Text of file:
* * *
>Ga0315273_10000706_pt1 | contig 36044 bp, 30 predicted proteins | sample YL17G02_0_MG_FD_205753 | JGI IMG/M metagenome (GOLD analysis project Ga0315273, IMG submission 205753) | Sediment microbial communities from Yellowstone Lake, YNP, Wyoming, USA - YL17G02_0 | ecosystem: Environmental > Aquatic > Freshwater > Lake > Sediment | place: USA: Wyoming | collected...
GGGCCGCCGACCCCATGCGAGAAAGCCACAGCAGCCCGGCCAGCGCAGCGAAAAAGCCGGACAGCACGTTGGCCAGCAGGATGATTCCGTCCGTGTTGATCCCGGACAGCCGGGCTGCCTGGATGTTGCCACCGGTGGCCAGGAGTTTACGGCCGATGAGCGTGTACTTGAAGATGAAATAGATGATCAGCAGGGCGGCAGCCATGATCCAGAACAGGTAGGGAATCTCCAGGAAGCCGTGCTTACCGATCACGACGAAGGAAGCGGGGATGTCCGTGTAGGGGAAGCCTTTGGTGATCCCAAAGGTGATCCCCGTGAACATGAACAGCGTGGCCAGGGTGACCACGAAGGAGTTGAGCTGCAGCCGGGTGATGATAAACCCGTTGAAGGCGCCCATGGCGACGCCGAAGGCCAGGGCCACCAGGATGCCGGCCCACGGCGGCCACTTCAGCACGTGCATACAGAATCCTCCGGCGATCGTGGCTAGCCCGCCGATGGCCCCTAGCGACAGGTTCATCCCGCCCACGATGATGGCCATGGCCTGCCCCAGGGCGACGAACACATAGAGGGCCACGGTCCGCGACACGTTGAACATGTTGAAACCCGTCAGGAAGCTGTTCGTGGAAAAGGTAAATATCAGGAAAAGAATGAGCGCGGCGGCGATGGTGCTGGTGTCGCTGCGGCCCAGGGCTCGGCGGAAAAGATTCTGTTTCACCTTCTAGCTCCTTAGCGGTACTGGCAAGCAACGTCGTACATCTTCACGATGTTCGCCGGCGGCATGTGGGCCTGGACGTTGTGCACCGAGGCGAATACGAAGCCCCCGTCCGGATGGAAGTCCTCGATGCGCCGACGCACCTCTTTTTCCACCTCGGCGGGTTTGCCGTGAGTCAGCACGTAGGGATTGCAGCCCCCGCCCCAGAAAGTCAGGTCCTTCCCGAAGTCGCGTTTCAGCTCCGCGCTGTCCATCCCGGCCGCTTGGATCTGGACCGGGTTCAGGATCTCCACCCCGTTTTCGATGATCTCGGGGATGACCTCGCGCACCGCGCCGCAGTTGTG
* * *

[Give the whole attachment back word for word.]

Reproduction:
>Ga0315273_10000706_pt1 | contig 36044 bp, 30 predicted proteins | sample YL17G02_0_MG_FD_205753 | JGI IMG/M metagenome (GOLD analysis project Ga0315273, IMG submission 205753) | Sediment microbial communities from Yellowstone Lake, YNP, Wyoming, USA - YL17G02_0 | ecosystem: Environmental > Aquatic > Freshwater > Lake > Sediment | place: USA: Wyoming | collected...
GGGCCGCCGACCCCATGCGAGAAAGCCACAGCAGCCCGGCCAGCGCAGCGAAAAAGCCGGACAGCACGTTGGCCAGCAGGATGATTCCGTCCGTGTTGATCCCGGACAGCCGGGCTGCCTGGATGTTGCCACCGGTGGCCAGGAGTTTACGGCCGATGAGCGTGTACTTGAAGATGAAATAGATGATCAGCAGGGCGGCAGCCATGATCCAGAACAGGTAGGGAATCTCCAGGAAGCCGTGCTTACCGATCACGACGAAGGAAGCGGGGATGTCCGTGTAGGGGAAGCCTTTGGTGATCCCAAAGGTGATCCCCGTGAACATGAACAGCGTGGCCAGGGTGACCACGAAGGAGTTGAGCTGCAGCCGGGTGATGATAAACCCGTTGAAGGCGCCCATGGCGACGCCGAAGGCCAGGGCCACCAGGATGCCGGCCCACGGCGGCCACTTCAGCACGTGCATACAGAATCCTCCGGCGATCGTGGCTAGCCCGCCGATGGCCCCTAGCGACAGGTTCATCCCGCCCACGATGATGGCCATGGCCTGCCCCAGGGCGACGAACACATAGAGGGCCACGGTCCGCGACACGTTGAACATGTTGAAACCCGTCAGGAAGCTGTTCGTGGAAAAGGTAAATATCAGGAAAAGAATGAGCGCGGCGGCGATGGTGCTGGTGTCGCTGCGGCCCAGGGCTCGGCGGAAAAGATTCTGTTTCACCTTCTAGCTCCTTAGCGGTACTGGCAAGCAACGTCGTACATCTTCACGATGTTCGCCGGCGGCATGTGGGCCTGGACGTTGTGCACCGAGGCGAATACGAAGCCCCCGTCCGGATGGAAGTCCTCGATGCGCCGACGCACCTCTTTTTCCACCTCGGCGGGTTTGCCGTGAGTCAGCACGTAGGGATTGCAGCCCCCGCCCCAGAAAGTCAGGTCCTTCCCGAAGTCGCGTTTCAGCTCCGCGCTGTCCATCCCGGCCGCTTGGATCTGGACCGGGTTCAGGATCTCCACCCCGTTTTCGATGATCTCGGGGATGACCTCGCGCACCGCGCCGCAGTTGTG